You worked through four years of undergrad. You have studied, outlined, and IRAC'd your brain to death. Are you ready for your law school finals? Most people answer that question by looking to the other law students in their school, who are just as terrified and confused as you are. Most end up studying WAY more than is necessary, to their detriment. Follow these seven basic tips to set you straight.
1. Make sure you have your assigned readings
Know what will likely be on the test, and more importantly, what won't be on the test. Most cases can be condensed into their black letter law, otherwise known as "this case stands for the proposition that [x]". Spending your precious study time jotting down facts, issues, holding & dissents will only frustrate and delay you.
The assigned readings are also important because they give you insight into which cases your professor deems important. As a general rule of thumb, the cases that your professor spends the ENTIRE class period on will likely have parallel fact patterns on the exam. Use this to your advantage: pick up a casenote legal brief supplement (the brand doesn't matter). Copy the one paragraph fact pattern, the issue and the holding. Boom, you're done.
2. Purchase supplements
The majority of your study time for your law school finals should be spent with supplements you purchase from the student store. They condense a week's worth of material into an hours worth of coherent, easily digestible information. I'm not in the business of recommending products that simply add to their respective law professor's coffers, but the best that I feel necessary to highlight are:
Civil Procedure: Joseph Glannon's Examples & Explanations. For many of you, this is required reading anyway. If not, BUY THIS RIGHT NOW. It's amazingly clear, and Glannon's ability to help you understand Erie Doctrine, pendant jurisdiction and ancillary jurisdiction, amongst others, make this worth every penny.
Torts: Joseph Glannon. Not to lick Glannon's boots, but his One L Torts book is just as impressive. I remember his chronology vastly different from my professors, so be sure to cross-reference your syllabus.
Con Law: Erwin Chemerinsky. This one is THICK! At well over 1,000 pages, it's as tough to get through as the class itself. What makes Chemerinsky's treatise so necessary is that it provides the one thing that makes Con Law so frustrating without: context. Chemerinsky has a way of making all of say, 10th Amendment, coherent and digestible. I was amazed how many of the cases we went over in lecture were also directly (hmmmm) lifted from this book. Chemerinsky had more of a presence in my outline than I did.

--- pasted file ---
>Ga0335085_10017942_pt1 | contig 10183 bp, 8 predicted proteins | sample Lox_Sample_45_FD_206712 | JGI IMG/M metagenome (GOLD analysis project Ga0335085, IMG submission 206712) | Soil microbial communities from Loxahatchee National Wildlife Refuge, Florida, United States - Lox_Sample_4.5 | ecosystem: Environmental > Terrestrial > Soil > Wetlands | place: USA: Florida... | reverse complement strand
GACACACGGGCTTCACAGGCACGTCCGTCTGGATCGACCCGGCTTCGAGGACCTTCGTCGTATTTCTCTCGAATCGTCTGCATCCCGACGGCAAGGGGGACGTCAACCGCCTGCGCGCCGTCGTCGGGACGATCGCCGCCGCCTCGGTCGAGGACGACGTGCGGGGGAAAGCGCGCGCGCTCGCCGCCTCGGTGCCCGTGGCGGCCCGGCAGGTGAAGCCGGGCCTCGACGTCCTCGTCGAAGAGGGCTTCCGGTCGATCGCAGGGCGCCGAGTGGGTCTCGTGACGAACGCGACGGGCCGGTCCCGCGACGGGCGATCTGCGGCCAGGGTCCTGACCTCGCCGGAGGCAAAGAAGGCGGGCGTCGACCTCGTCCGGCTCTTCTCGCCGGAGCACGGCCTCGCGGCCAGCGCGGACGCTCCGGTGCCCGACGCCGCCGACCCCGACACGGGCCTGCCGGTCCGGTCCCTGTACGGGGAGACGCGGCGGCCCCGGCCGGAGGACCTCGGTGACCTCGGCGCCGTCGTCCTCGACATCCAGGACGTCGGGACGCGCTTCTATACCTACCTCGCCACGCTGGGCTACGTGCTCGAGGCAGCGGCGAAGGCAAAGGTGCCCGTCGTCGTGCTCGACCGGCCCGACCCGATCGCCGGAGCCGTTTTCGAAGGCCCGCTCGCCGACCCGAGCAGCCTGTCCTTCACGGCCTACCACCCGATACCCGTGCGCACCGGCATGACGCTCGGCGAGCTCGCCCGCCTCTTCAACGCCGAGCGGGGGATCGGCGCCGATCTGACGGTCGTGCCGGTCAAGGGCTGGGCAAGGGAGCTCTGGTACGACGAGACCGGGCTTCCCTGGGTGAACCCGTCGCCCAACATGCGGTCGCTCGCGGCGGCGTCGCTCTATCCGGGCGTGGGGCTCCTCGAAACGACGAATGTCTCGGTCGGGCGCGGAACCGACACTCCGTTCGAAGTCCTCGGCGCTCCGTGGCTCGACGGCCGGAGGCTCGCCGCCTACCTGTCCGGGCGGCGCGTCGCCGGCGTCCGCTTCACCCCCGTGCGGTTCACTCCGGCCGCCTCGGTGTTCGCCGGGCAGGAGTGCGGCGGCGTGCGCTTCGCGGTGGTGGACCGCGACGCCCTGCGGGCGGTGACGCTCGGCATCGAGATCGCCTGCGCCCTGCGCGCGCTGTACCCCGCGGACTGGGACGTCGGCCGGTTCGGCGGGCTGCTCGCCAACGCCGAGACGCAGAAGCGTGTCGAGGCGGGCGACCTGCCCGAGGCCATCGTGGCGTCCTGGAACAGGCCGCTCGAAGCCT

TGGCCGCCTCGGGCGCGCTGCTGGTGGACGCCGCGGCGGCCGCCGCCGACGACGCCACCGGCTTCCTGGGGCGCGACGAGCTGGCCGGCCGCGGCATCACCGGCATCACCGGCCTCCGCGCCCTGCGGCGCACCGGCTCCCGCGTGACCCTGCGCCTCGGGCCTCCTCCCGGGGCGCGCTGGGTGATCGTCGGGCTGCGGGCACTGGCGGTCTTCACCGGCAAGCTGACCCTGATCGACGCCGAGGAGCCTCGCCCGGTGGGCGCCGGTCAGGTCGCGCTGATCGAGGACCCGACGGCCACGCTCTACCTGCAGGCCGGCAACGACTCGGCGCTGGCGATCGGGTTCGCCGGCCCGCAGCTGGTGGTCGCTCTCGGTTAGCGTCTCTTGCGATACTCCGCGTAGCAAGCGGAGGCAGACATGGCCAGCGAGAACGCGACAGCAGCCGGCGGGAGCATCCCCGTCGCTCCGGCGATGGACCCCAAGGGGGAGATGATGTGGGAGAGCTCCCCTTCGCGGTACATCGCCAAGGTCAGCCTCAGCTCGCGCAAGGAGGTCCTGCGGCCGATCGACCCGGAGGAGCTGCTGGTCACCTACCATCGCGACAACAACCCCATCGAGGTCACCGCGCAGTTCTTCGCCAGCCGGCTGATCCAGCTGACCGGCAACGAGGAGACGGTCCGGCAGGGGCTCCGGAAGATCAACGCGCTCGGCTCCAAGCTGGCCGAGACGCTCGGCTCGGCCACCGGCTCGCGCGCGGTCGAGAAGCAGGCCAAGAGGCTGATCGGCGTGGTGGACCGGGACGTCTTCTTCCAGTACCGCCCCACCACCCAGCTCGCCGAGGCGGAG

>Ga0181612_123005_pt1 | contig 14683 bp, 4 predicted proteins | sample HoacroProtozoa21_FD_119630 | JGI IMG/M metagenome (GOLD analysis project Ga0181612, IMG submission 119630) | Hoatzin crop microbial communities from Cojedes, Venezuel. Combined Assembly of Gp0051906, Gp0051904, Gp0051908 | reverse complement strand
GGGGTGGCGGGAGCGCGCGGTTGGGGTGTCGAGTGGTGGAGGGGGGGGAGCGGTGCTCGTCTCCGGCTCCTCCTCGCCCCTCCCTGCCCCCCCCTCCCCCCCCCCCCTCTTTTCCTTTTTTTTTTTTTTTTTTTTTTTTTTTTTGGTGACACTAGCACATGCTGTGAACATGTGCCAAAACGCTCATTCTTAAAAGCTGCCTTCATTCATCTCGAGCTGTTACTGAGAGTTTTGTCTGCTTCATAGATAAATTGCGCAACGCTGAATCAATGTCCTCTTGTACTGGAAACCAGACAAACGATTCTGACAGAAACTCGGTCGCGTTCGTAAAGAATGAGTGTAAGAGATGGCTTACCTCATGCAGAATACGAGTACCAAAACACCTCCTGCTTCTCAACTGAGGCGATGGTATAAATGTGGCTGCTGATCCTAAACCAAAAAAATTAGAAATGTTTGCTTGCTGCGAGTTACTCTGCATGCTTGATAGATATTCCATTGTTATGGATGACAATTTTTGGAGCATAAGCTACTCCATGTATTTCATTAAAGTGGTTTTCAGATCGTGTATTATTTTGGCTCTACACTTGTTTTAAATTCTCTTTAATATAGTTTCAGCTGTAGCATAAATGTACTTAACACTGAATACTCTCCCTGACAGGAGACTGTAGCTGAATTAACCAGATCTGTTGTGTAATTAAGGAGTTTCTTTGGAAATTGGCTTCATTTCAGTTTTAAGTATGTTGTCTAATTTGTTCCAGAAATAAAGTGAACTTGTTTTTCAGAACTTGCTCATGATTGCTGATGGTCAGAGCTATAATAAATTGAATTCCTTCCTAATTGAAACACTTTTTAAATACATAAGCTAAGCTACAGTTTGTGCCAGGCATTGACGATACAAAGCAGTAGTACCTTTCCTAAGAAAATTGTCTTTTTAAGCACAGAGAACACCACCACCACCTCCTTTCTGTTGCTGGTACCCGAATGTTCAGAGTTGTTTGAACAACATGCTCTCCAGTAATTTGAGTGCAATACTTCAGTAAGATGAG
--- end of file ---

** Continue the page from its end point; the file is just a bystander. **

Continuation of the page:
Be sure to buy flashcards and case notes in addition to your supplements.
3. Condense the material into your law school outline
Make sure your outline is no more than 25 pages in length. This prevents you from information overload (more so than you already are). Create a stellar outline that is paginated. Speaking of paginating, add those colorful little things that stick out to the right of the binder. Label the tabs with the major sections in your outline
4. Identify black letter law
You spend on average between 90 - 130 hours preparing for any given class (4 CH * 8 hours home reading * 15 weeks). And how long is your final? At most, 4 hours. How can your professor test you? The short answer is that he can't. Instead, s/he usually issue spots. What do they issue spot for: the black letter law.
This is crucial to your success. How can you possibly prepare your law school outlines for your law school finals? Identify the black letter law for all the cases you went over in class, and arrange them in the format that you work best with.
Follow this format:
- Read the section/legal concept in your supplement
- Cross reference your syllabus for the relevant cases
- Find the cases in your legal briefs, fill in the relevant black letter law.
- Answer practice questions at the end of the supplement
- Enter section/legal concept into your outline (or merge with stolen outlines)
- Add in daily practice flash cards
5 Attend study sessions
Most of the time, these are chaired by the Teaching Assistant for the class, and most of the time s/he did very well on that professor's law exam the previous year. Use that to your advantage. Much of the time they go over the answers to previous exams, complete with model answers. Now is the time to pick someone's brain who successful picked your professor's brain. If they are rote Q & A, with no exam, skip it. NEVER let a review session of a past exam go unattended.
6. Practice, Practice, Practice!
If you've have enough time, I would highly suggest that you take every past exam the professor has ever published under exam conditions. This gets you in the flow of exam-taking, and it helps prevent from you checking into an anxiety clinic. The more you take them, the more you find patterns in the professor's finals. For example, every one of my Civ Pro exams always began their answers with something like: "Gee whiz Mr. Supervisor, we'd better hurry up! Rule 4 says we have 20 days to respond (60 days if [X]) and it's already been X days". Is this incredibly retarded? Of course. But you need to pander to your professor to get the grade.
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